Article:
Airway management skills are essential tools in the emergency
The goals of airway management are oxygenation and ventilation. Achieving
these goals may be as simple as repositioning a patient’s
head or as complicated as creating a surgical airway. The most difficult
task for the ED physician is choosing which airway technique to
utilize. Successful airway management requires expert airway knowledge
and proficient procedural skills. Figure 28-1 summarizes
airway management decision making in the ED.
The anatomic airway (Figure 28-2) begins
at the oral/nasal cavities and continues posteriorly to
the tongue/turbinates, the tonsils/adenoids; past the palate;
through the oropharynx; across the epiglottis, which protects the glottis (the
narrowest portion of the airway); past the false and true vocal
cords; and into the larynx. Surrounding the larynx is the thyroid cartilage,
cricoid cartilage, and thyroid gland. The upper airway ends here.
The lower airway then continues to the trachea and into the lungs. Obstruction may
develop anywhere along this route.
See Chapter 29, Pediatric Airway Management,
for a detailed discussion of airway anatomy in children.
Details of the physiology of oxygenation and ventilation are
discussed in Chapter 20, Blood Gases. Figure 28-2.1 provides an illustration of
process of oxygen and co2 exchange.
Respiratory process at alveoli and tissue levels.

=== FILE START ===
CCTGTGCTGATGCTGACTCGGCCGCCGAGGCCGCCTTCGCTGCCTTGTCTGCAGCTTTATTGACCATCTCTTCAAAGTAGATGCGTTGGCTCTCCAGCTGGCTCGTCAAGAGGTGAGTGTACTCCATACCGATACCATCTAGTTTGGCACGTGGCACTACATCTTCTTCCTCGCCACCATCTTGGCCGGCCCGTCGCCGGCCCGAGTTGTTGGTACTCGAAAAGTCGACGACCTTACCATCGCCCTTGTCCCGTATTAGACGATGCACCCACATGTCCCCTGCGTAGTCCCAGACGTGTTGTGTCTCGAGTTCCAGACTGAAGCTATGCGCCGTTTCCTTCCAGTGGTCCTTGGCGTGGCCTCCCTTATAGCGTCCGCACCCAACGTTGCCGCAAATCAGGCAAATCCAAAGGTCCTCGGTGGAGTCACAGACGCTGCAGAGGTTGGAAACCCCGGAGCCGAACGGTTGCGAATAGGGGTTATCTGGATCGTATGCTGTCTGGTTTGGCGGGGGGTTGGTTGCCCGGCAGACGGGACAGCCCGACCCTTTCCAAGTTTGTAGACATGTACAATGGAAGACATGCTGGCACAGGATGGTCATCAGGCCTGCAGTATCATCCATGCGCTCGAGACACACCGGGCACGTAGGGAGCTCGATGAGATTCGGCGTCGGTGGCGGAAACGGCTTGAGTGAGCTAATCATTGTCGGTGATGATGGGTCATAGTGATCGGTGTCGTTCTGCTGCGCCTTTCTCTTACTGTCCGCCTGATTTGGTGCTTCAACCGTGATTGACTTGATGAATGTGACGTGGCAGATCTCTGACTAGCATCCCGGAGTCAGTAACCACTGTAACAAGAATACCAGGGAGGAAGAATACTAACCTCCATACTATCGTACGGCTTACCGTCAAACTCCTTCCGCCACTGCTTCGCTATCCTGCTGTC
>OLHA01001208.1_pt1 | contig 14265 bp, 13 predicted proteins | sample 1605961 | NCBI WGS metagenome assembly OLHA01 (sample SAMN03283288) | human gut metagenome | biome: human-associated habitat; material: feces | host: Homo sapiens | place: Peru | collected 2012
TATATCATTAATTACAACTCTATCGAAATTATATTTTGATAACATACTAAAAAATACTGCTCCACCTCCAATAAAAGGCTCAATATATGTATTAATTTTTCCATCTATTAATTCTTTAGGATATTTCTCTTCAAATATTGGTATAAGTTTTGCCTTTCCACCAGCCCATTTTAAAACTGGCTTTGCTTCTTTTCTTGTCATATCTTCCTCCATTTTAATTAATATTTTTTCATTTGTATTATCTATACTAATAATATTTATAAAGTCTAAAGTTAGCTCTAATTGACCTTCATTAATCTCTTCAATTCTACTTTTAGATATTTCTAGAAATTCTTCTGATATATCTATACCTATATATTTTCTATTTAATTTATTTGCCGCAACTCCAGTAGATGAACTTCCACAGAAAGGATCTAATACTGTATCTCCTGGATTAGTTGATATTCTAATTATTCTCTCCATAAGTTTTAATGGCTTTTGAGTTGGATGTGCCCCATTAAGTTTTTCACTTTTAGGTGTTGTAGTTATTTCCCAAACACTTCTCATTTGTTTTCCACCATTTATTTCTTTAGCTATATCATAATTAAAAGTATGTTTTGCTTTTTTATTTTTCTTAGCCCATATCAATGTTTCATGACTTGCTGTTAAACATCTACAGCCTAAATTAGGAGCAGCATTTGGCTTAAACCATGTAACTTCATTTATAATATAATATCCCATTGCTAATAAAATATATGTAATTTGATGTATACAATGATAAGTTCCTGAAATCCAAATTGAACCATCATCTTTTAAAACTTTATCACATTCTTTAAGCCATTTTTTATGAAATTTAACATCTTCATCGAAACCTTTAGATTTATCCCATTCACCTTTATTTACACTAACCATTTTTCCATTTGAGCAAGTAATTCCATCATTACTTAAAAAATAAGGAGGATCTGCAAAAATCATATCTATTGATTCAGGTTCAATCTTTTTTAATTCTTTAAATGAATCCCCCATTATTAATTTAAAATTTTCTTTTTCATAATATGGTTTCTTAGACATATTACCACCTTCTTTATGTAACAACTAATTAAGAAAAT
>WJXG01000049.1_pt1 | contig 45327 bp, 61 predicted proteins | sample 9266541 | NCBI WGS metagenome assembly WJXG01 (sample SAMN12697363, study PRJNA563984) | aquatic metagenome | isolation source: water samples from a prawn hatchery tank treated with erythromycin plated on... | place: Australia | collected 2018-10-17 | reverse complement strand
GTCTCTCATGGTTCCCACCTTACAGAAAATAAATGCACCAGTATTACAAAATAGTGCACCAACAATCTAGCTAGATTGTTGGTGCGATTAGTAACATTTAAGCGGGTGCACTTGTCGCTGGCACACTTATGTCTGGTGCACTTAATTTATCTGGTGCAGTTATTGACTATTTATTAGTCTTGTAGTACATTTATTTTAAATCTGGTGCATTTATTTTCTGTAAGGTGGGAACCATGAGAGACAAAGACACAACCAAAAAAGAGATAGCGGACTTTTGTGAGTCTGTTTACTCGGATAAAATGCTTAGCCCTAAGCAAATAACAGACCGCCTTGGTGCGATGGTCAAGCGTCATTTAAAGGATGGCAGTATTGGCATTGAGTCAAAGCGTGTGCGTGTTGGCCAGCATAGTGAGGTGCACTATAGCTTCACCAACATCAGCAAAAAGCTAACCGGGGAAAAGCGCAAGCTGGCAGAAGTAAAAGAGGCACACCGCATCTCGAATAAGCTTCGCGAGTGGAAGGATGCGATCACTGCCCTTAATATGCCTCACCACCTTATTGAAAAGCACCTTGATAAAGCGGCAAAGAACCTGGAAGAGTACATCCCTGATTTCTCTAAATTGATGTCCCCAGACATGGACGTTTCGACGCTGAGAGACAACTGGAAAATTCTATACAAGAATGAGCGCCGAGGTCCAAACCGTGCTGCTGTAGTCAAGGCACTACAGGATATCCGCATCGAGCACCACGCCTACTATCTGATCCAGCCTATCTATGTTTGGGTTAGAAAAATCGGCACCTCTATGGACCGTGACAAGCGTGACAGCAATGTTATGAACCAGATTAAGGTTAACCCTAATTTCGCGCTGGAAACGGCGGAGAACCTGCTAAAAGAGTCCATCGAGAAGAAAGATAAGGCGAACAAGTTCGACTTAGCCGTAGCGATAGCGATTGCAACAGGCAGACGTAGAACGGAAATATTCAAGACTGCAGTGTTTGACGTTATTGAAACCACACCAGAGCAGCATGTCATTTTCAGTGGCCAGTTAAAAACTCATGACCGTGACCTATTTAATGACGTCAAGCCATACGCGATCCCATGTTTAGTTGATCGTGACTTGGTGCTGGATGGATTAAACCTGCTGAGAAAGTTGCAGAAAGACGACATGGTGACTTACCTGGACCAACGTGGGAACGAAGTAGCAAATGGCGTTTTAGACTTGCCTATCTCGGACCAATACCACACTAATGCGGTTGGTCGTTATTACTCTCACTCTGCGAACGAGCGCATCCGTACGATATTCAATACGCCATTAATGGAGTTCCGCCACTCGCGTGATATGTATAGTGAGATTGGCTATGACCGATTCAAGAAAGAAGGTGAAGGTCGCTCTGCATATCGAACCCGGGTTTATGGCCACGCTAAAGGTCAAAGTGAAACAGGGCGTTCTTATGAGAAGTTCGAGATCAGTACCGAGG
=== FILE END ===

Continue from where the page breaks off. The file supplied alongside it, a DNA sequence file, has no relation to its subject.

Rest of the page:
Airway management begins by assessing for a patent airway
and adequate oxygenation and ventilation. The decision to institute
airway support is usually made quickly, based on clinical signs
and symptoms of inadequate oxygenation and ventilation, and usually
without laboratory results.
Aspiration risk is increased if the patient is not able to protect
the airway. The role of the gag reflex in airway protection is unclear.
Up to 37% of healthy volunteers do not demonstrate a gag
reflex. Do not initiate a gag reflex if the airway may not be protected,
as vomiting and aspiration may result. Current evaluation of airway
protection is to note spontaneous swallowing. Patients who do not
spontaneously swallow are at risk for airway compromise and aspiration
and may require emergent intervention.1 Initiate
airway management whenever there is concern about airway patency,
oxygenation, or ventilation.
Signs of airway obstruction include extreme anxiety, audible
wheezing or stridor, and coughing. If obstruction is complete, no
audible breath sounds ...